the bestsellers of 2012.
- From Values to Action: The Four Principles of Values-Based Leadership by Harry M Jansen Kraemer, Jossey-Bass
- What Got You Here Won't Get You There: How Successful People Become Even More Successful (Revised) by Marshall Goldsmith with Mark Reiter, Hyperion Books
- New Power Base Selling: Master the Politics, Create Unexpected Value and Higher Margins, and Outsmart the Competition by Jim Holden & Ryan Kubacki, John Wiley & Sons
- Uncommon Service: How to Win by Putting Customers at the Core of Your Business by Frances Frei & Anne Morriss, Harvard Business Review Press
- End of Business as Usual: Rewire the Way You Work to Succeed in the Consumer Revolution by Brian Solis, John Wiley & Sons
- The Advantage: Why Organizational Health Trumps Everything Else in Business by Patrick M Lencioni, Jossey-Bass
- Taking People with You: The Only Way to Make Big Things Happen by David Novak, Portfolio
- Stewardship: Lessons Learned from the Lost Culture of Wall Street by John Taft, John Wiley & Sons
- Relationship Economics: Transform Your Most Valuable Business Contacts Into Personal and Professional Success (Revised, Updated) by David Nour, John Wiley & Sons
- Strengths Finder 2.0 by Tom Rath, Gallup Press
- 4 Disciplines of Execution: Achieving Your Wildly Important Goals by Chris McChesney, Sean Covey, & Jim Huling, Free Press
- Conversations That Win the Complex Sale: Using POWER MESSAGING to Create More Opportunities, Differentiate Your Solutions, and Close More Deals by Erik Peterson & Timothy Riesterer, McGraw-Hill
- Own Your Success: The Power to Choose Greatness and Make Every Day Victorious by Ben Newman, John Wiley & Sons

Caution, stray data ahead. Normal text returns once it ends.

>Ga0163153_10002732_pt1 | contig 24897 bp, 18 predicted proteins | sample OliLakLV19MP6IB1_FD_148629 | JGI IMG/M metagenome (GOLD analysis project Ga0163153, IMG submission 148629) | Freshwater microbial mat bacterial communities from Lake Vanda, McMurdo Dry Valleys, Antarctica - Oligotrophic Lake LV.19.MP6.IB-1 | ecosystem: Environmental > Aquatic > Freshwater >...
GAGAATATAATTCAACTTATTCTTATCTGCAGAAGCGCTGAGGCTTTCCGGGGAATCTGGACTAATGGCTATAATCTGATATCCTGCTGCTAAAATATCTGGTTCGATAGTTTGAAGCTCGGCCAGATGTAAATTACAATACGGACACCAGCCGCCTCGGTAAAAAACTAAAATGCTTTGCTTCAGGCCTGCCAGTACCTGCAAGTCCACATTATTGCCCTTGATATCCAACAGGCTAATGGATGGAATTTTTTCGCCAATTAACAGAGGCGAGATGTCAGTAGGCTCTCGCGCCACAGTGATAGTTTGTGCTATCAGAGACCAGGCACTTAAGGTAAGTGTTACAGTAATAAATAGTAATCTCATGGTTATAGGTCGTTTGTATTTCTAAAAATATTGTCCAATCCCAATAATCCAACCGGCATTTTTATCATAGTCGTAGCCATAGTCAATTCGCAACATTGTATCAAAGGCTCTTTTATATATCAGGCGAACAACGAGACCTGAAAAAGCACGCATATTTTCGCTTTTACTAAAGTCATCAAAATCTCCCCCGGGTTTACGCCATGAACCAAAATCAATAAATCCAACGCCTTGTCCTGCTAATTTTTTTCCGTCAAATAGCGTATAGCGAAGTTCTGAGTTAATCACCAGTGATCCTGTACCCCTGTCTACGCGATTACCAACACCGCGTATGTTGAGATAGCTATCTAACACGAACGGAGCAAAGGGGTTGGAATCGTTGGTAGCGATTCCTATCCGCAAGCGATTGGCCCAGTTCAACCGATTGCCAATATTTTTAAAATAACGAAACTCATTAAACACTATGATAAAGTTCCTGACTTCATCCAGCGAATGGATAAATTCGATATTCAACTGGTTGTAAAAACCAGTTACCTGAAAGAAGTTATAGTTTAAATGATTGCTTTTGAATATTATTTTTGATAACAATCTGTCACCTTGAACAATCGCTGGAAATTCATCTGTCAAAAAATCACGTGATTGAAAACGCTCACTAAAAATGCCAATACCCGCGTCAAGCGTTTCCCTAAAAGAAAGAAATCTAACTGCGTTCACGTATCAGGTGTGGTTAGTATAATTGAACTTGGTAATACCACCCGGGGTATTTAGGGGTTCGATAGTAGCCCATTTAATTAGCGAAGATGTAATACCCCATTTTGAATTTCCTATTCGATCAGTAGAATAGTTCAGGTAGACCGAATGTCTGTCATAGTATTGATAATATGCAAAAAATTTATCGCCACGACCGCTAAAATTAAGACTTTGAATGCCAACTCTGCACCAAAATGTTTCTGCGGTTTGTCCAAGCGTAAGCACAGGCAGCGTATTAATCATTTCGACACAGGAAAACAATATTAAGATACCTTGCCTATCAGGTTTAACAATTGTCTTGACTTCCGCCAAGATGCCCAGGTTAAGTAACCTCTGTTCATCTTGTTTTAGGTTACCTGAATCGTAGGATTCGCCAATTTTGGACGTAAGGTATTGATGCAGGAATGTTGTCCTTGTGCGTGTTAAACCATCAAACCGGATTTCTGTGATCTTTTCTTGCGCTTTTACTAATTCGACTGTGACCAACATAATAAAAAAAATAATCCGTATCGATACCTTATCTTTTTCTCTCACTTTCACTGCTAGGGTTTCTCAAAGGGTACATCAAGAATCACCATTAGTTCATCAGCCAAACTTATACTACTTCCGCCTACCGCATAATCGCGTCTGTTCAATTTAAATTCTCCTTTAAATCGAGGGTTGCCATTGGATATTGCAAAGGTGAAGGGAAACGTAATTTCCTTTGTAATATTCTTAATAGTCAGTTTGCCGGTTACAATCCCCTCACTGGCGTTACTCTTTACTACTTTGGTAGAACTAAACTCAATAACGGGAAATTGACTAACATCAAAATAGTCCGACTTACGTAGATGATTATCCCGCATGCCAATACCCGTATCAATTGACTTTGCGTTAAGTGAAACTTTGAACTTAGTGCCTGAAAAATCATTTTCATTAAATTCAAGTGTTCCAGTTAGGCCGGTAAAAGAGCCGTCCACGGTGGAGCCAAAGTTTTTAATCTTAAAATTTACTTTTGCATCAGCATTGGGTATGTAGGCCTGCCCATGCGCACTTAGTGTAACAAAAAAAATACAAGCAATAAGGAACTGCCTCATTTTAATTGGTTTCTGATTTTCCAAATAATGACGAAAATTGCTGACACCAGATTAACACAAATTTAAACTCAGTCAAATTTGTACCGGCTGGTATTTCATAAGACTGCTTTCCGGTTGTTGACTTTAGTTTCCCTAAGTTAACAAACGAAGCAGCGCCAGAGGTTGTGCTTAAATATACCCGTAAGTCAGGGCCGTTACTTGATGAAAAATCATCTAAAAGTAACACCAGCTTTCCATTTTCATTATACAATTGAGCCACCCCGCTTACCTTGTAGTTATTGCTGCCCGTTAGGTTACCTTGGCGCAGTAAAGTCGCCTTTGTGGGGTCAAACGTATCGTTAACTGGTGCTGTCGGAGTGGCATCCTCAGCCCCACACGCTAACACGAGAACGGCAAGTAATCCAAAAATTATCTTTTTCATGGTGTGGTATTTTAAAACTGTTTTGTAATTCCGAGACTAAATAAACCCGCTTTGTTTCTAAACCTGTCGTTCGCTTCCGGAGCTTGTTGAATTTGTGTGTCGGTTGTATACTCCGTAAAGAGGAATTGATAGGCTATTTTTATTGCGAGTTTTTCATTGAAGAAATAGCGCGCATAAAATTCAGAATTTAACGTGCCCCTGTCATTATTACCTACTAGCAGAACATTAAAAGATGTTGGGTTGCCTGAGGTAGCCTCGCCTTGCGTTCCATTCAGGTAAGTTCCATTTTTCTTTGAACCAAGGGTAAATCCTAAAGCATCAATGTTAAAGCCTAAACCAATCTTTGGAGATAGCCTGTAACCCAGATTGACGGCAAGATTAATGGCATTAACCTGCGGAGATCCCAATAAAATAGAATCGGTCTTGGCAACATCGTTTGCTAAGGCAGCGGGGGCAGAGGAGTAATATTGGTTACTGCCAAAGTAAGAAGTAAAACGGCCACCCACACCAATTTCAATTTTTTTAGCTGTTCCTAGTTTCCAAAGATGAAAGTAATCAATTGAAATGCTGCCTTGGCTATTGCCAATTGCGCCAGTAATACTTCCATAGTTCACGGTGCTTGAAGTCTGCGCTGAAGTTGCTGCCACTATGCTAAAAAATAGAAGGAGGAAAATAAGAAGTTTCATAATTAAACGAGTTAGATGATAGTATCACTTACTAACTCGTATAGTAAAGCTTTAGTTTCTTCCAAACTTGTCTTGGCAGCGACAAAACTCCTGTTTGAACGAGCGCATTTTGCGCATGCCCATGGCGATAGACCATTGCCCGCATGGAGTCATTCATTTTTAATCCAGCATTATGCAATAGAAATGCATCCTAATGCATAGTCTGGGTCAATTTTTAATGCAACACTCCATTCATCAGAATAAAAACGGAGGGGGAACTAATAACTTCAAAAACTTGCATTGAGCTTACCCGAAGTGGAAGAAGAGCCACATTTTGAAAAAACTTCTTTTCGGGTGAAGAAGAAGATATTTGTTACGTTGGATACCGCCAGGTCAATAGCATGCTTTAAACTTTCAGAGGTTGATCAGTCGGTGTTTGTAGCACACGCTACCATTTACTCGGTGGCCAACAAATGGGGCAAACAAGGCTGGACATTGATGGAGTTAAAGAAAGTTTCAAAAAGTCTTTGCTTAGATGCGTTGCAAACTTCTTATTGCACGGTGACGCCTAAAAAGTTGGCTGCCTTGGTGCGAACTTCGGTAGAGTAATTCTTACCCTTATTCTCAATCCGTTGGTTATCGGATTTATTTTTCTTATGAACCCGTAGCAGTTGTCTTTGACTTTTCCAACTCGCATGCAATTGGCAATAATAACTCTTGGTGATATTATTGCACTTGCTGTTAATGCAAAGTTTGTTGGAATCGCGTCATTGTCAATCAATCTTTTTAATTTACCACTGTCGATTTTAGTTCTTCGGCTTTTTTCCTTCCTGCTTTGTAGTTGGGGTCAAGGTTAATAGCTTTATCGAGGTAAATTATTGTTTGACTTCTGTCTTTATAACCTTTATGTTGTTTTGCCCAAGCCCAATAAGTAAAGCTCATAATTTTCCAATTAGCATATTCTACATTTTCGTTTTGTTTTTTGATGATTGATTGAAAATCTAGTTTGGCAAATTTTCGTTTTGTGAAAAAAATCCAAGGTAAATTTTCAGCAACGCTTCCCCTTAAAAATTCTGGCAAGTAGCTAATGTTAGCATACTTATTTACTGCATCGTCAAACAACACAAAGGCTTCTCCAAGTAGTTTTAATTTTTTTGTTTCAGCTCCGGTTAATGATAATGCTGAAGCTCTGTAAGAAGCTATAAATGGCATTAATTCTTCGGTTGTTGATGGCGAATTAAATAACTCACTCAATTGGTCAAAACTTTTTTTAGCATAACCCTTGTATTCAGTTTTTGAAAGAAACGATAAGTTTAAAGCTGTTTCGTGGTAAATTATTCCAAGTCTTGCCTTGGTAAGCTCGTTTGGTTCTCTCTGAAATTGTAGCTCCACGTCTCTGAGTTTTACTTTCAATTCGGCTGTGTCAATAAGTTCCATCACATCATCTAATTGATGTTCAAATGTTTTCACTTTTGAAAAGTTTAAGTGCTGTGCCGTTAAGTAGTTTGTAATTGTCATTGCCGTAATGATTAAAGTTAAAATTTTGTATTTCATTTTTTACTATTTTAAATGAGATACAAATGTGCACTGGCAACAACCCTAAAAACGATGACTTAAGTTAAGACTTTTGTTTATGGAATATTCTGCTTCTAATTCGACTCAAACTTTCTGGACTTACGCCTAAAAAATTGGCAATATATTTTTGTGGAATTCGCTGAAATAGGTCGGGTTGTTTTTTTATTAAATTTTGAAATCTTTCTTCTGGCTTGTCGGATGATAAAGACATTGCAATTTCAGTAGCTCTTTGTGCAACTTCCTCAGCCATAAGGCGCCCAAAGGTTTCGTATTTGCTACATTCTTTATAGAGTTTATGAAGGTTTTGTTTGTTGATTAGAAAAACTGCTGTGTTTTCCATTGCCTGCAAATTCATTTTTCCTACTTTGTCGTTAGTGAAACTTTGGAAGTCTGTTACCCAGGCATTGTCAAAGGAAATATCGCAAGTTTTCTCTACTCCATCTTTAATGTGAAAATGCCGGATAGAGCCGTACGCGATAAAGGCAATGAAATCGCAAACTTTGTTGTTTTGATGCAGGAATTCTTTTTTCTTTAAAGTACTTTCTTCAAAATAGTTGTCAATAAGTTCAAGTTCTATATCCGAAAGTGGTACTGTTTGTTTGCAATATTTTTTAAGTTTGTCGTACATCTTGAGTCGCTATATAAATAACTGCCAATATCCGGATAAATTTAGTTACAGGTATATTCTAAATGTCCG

- Business of Being the Best: Inside the World of Go-Getters and Game Changers by Molly Fletcher with Justin Spizman, Jossey-Bass
- The $10 Trillion Prize: Captivating the Newly Affluent in China and India by By Michael J Silverstein, Abheek Singhi, Carol Liao, & David Michael, Harvard Business Review Press
- The Energy Bus: 10 Rules to Fuel Your Life, Work, and Team with Positive Energy by Jon Gordon, John Wiley & Sons
- Engagement Marketing: How Small Business Wins in a Socially Connected World by Gail F. Goodman, John Wiley & Sons
- The Go-Giver: A Little Story about a Powerful Business Idea by Bob Burg, John David Mann, Portfolio
- Great by Choice: Uncertainty, Chaos, and Luck--Why Some Thrive Despite Them All by Jim Collins, Morten T. Hansen, HarperBusiness
- Grow: How Ideals Power Growth and Profit at the World's Greatest Companies by Jim Stengel, Crown Business
- The Quest: Energy, Security, and the Remaking of the Modern World by Daniel Yergin, The Penguin Press
- The Behavior Gap: Simple Ways to Stop Doing Dumb Things with Money by Carl Richards, Portfolio
- How We Lead Matters: Reflections on a Life of Leadership by Marilyn Carlson Nelson with Deborah Cundy, McGraw-Hill